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 SOLO by William Boyd ::: September 26, 2013

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CJB
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PostSubject: Re: SOLO by William Boyd ::: September 26, 2013   Mon Sep 30, 2013 4:27 pm

Largo's Shark wrote:
at one point he even has him donning a cream shirt with a pale blue knitted tie - unbelievable!
Unforgivable!

Anyway, a Bond novel given a positive review by Teh Grauniad should set off alarm bells for Fleming fans.
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Largo's Shark
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PostSubject: Re: SOLO by William Boyd ::: September 26, 2013   Mon Sep 30, 2013 7:08 pm

Robert McCrum in The Guardian wrote:
And all that's before, stepping into Fleming's shoes, the sorcerer's apprentice tackles the cheap, thrilling, glitzy vanity mirror of Fleming's prose. Enough said.
roll eyes
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PostSubject: Re: SOLO by William Boyd ::: September 26, 2013   Mon Sep 30, 2013 7:46 pm

Quote :
when he takes our hero to Washington, we are asked to believe that he is stupid enough to walk into the wrong neighbourhood (not too bright this Bond) and beats up three would be muggers in the most unbelievable fashion.


"Bronson. James Bronson."
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saint mark
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PostSubject: Re: SOLO by William Boyd ::: September 26, 2013   Mon Sep 30, 2013 10:02 pm

I have yet to read the book but it feels the Fleming gestapo is out in full force and denounce this new addition to the Bond literary inheritance.

I already expected this to happen anyhow, and when making fun and being critical of the new writers the excuses for Flemings shortcomings are flimsy at best.

Fleming was an okay writer whose creation would be a lot less read were it not for a series of succesfull movies. And even there have been big raging discussions which version is true to Fleming or simply the best. ANd with the coming of a new actor plaing 007 that will not change.

I hope we get a lot more books from accomplished writers like Boyd, Faulks & Deaver. Because they add to the series like the movies do, some better and some shyte. But I always look forward to a new addition and after the previous one am always up for a new adventure.
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PostSubject: Re: SOLO by William Boyd ::: September 26, 2013   Tue Oct 01, 2013 2:22 am

Largo's Shark wrote:
Has any brave soul here read the book?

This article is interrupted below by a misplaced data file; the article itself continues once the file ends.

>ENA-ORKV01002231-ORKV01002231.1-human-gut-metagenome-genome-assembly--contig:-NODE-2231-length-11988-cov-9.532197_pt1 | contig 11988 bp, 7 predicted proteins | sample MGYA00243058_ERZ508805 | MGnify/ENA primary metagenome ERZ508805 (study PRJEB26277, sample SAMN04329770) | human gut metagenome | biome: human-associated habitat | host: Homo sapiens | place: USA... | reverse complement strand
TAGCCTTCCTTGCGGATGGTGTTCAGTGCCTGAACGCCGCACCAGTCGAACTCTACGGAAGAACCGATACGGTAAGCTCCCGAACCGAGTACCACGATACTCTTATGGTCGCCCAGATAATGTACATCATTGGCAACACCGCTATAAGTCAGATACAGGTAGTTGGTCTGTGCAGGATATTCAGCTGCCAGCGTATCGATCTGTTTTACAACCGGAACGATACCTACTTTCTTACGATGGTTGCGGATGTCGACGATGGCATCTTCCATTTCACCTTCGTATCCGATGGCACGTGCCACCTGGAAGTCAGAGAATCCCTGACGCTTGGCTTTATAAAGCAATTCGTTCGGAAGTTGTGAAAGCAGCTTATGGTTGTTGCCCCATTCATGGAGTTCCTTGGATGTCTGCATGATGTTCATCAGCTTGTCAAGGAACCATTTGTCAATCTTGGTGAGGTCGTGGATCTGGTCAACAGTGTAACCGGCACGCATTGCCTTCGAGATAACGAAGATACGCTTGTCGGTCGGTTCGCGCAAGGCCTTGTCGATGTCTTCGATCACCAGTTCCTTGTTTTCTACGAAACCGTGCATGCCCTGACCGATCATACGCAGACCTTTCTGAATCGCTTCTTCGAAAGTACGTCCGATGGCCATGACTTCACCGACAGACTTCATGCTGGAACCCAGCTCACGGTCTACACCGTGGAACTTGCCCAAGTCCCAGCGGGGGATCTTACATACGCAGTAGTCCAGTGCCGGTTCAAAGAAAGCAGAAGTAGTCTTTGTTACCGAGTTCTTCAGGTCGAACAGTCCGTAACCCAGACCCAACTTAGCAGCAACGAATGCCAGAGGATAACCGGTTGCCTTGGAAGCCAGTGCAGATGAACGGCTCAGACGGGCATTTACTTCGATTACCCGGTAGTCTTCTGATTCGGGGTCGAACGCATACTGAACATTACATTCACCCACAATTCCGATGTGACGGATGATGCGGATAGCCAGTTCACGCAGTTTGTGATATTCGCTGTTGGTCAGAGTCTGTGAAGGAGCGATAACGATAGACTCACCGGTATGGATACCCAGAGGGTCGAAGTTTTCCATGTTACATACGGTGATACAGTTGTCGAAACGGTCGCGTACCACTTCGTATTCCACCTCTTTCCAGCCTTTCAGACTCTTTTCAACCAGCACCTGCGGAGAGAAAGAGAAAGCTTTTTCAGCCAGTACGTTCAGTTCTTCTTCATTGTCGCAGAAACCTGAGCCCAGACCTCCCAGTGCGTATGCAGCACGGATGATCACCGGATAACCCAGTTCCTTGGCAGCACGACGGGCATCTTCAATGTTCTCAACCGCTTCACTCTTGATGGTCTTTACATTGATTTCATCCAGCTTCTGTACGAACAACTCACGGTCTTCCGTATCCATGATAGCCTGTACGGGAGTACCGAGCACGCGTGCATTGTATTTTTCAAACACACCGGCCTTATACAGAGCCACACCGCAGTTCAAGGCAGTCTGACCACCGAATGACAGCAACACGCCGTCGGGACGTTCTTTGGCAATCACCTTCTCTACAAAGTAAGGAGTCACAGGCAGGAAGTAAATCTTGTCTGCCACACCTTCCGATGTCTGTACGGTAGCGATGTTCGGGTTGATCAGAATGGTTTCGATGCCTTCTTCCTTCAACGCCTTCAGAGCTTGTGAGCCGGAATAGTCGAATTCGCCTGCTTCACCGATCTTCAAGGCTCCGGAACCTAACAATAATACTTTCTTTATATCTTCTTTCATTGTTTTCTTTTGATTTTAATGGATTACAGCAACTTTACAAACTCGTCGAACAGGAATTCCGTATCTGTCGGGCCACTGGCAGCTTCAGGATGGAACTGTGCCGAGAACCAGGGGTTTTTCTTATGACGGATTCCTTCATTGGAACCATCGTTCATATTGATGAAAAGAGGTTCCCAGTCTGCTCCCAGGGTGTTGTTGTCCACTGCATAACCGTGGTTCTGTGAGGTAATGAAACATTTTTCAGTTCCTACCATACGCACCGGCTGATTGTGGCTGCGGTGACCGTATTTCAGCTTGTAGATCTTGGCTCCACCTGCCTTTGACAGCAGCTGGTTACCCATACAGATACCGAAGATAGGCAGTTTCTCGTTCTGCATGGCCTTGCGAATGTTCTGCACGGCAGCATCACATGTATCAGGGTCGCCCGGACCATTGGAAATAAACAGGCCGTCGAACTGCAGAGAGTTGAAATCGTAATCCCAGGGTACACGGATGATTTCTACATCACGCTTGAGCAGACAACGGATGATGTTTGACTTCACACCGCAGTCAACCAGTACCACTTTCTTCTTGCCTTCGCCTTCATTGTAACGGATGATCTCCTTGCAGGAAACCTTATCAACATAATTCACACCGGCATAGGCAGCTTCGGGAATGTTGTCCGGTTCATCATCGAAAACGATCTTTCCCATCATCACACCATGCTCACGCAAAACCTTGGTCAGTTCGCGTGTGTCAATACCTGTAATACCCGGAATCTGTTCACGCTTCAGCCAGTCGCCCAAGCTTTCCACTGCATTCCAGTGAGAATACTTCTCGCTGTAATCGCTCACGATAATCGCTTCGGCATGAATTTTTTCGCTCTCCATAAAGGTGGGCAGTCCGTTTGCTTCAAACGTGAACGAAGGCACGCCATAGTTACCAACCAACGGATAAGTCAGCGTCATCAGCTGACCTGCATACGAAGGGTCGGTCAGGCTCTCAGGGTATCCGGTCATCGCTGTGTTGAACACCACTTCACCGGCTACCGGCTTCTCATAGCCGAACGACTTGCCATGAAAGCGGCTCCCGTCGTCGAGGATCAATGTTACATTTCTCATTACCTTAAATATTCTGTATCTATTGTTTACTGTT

I started it on Friday and am about two-thirds of the way through it.

No masterpiece but certainly a big improvement on DEVIL MAY CARE and CARTE BLANCHE.

It won't change your life but this is one of the few Bond continuation novels that I'd cite as worth picking up. It's quite a fun and interesting read. Boyd's Bond is off to a pretty decent start and I hope that Boyd will do a Mendes and come back for at least one more.
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PostSubject: Re: SOLO by William Boyd ::: September 26, 2013   Wed Oct 02, 2013 12:46 pm

Glad to hear you don't hate it, Loomis. I think we're both largely on the same page when it comes to the continuation novels.

SOLO doesn't come out for a few more weeks over here, but I'm looking forward to it.
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PostSubject: Re: SOLO by William Boyd ::: September 26, 2013   Thu Oct 03, 2013 12:02 am

I did read the book and this is my review, without any spoilers I believe. I gave it a two-star rating on Goodreads.

The book opens with a chapter where Bond looks back on the first time where he as a young soldier in the aftermath of the invasion in Normandy (1944)for the first time faces death. And is actually fine reading and shows a promise for the book.
Then 007 gets shipped of the Africa where he is supposed to end a civil war by taking out the leader of one of the parties involved. It all goes of course horrible wrong and Bond ends up being terrible hurt. The 2nd part of the book is Bond going "solo" on a one man mission to avenge his wounds and the awefull behaviour of a mercenary and his boss.

I really wanted to like this book due to some of the extreme critism I did read on some Bondfora, and re-adress the attitude that Fleming never did write as bad as Boyd did. And perhaps it would be honest to admit that while Boyd is a good writer he has shown with this novel that he lacks the writing skills to write a convincing 007 novel.

Knowing that mr. Boyds roots were in Africa I expected some of the brutality that would reign there in a civil conflict in an oil rich country. We get a rather boring travel through an African country in conflict. Having read the writings of the French novelist Gérard de Villiers I always admired his skill of writing about the geopolitical authenticity of conflicted and exotic places. And the post-colonial Africa would be the place to show us some insight. And while his stories of a Austrian prince hired by the CIA does often showcase ond-dimensional characters and gratious sexscenes they offer a lot of excitement as well. With Boyds vision of Africa we get some polished in my view political correct version of the place. It never gets very authentic or even exciting, and even the plot does not offer any clarity.

The villain is some former Rhodesian mercenary that has some nasty way of hanging dead soldiers on tree-branches like dead fish. ANd of course he has his facial handicap. So far Boyd ticks all the Fleming boxes, but he never gives the man any feeling of threathening menace. Jakobus Breed feels like a man who enjoys his sadist kicks but is a mer man that can be easily taken out. And Bond does eventually do just that. The big financier is a one dimensional character that comes nowhere to his right.